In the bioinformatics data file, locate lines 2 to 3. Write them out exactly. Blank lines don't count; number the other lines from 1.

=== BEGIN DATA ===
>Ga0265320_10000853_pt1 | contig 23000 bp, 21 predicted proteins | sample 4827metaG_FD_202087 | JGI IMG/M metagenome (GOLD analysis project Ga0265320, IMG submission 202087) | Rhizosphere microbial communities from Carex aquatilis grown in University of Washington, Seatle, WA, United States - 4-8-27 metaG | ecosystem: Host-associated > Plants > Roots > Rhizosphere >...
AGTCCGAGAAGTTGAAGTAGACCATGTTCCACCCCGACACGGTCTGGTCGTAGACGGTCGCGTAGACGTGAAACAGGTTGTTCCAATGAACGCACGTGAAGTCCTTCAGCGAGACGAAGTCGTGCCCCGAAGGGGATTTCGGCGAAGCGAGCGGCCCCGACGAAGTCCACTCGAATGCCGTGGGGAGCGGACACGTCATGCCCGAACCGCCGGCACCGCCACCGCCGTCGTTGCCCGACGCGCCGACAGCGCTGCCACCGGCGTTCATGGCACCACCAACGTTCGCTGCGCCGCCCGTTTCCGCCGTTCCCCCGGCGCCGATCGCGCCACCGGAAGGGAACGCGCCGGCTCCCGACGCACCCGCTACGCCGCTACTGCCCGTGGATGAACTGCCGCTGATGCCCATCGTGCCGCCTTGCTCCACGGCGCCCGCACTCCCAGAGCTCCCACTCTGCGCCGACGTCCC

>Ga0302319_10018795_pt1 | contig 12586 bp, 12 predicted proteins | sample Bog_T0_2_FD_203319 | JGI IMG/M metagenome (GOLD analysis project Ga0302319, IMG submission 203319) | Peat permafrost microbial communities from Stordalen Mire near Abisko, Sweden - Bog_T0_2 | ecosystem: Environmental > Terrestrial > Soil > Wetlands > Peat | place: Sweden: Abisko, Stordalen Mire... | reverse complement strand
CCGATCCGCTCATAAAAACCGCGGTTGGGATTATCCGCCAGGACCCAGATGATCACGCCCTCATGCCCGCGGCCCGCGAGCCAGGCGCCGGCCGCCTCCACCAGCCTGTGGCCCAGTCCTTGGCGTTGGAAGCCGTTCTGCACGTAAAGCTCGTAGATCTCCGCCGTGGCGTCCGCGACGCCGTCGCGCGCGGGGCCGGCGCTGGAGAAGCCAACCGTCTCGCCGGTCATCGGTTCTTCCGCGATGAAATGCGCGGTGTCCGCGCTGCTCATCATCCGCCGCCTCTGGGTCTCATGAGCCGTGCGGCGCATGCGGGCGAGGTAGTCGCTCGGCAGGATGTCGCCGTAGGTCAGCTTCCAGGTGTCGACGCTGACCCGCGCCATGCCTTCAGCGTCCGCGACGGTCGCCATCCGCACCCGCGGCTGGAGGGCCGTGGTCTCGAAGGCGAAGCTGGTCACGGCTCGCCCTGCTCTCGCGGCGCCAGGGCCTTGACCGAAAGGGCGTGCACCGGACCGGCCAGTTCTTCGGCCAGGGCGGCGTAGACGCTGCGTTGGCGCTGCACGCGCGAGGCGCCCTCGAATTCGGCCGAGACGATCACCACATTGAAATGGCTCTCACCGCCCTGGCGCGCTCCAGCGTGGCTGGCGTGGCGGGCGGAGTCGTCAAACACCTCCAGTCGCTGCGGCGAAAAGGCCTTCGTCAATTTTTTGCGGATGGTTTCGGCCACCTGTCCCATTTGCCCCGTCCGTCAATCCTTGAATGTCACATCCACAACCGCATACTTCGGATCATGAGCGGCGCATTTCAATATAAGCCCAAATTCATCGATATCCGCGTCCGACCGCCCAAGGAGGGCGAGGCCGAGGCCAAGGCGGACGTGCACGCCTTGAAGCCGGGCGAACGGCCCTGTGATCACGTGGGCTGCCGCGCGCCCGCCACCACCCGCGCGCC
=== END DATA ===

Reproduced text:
AGTCCGAGAAGTTGAAGTAGACCATGTTCCACCCCGACACGGTCTGGTCGTAGACGGTCGCGTAGACGTGAAACAGGTTGTTCCAATGAACGCACGTGAAGTCCTTCAGCGAGACGAAGTCGTGCCCCGAAGGGGATTTCGGCGAAGCGAGCGGCCCCGACGAAGTCCACTCGAATGCCGTGGGGAGCGGACACGTCATGCCCGAACCGCCGGCACCGCCACCGCCGTCGTTGCCCGACGCGCCGACAGCGCTGCCACCGGCGTTCATGGCACCACCAACGTTCGCTGCGCCGCCCGTTTCCGCCGTTCCCCCGGCGCCGATCGCGCCACCGGAAGGGAACGCGCCGGCTCCCGACGCACCCGCTACGCCGCTACTGCCCGTGGATGAACTGCCGCTGATGCCCATCGTGCCGCCTTGCTCCACGGCGCCCGCACTCCCAGAGCTCCCACTCTGCGCCGACGTCCC

>Ga0302319_10018795_pt1 | contig 12586 bp, 12 predicted proteins | sample Bog_T0_2_FD_203319 | JGI IMG/M metagenome (GOLD analysis project Ga0302319, IMG submission 203319) | Peat permafrost microbial communities from Stordalen Mire near Abisko, Sweden - Bog_T0_2 | ecosystem: Environmental > Terrestrial > Soil > Wetlands > Peat | place: Sweden: Abisko, Stordalen Mire... | reverse complement strand